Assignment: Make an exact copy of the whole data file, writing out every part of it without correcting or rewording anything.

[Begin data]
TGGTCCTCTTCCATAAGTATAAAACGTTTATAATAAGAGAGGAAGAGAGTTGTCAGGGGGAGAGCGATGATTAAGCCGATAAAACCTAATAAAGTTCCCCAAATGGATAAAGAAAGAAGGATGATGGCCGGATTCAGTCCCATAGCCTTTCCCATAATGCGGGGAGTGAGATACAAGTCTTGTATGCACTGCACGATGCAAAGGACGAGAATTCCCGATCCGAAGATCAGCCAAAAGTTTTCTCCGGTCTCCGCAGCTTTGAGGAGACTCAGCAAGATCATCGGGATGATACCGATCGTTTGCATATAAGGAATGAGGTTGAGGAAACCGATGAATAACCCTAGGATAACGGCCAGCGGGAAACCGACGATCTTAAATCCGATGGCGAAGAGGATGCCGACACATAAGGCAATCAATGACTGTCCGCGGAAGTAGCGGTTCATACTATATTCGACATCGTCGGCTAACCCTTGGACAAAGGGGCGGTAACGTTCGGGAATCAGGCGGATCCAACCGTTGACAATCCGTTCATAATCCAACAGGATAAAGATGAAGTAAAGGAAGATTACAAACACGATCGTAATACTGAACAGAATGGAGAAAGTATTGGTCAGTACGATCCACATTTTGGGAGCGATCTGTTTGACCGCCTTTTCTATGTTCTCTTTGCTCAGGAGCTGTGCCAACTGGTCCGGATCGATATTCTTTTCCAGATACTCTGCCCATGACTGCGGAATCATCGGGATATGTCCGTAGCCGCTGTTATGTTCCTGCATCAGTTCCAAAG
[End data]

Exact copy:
TGGTCCTCTTCCATAAGTATAAAACGTTTATAATAAGAGAGGAAGAGAGTTGTCAGGGGGAGAGCGATGATTAAGCCGATAAAACCTAATAAAGTTCCCCAAATGGATAAAGAAAGAAGGATGATGGCCGGATTCAGTCCCATAGCCTTTCCCATAATGCGGGGAGTGAGATACAAGTCTTGTATGCACTGCACGATGCAAAGGACGAGAATTCCCGATCCGAAGATCAGCCAAAAGTTTTCTCCGGTCTCCGCAGCTTTGAGGAGACTCAGCAAGATCATCGGGATGATACCGATCGTTTGCATATAAGGAATGAGGTTGAGGAAACCGATGAATAACCCTAGGATAACGGCCAGCGGGAAACCGACGATCTTAAATCCGATGGCGAAGAGGATGCCGACACATAAGGCAATCAATGACTGTCCGCGGAAGTAGCGGTTCATACTATATTCGACATCGTCGGCTAACCCTTGGACAAAGGGGCGGTAACGTTCGGGAATCAGGCGGATCCAACCGTTGACAATCCGTTCATAATCCAACAGGATAAAGATGAAGTAAAGGAAGATTACAAACACGATCGTAATACTGAACAGAATGGAGAAAGTATTGGTCAGTACGATCCACATTTTGGGAGCGATCTGTTTGACCGCCTTTTCTATGTTCTCTTTGCTCAGGAGCTGTGCCAACTGGTCCGGATCGATATTCTTTTCCAGATACTCTGCCCATGACTGCGGAATCATCGGGATATGTCCGTAGCCGCTGTTATGTTCCTGCATCAGTTCCAAAG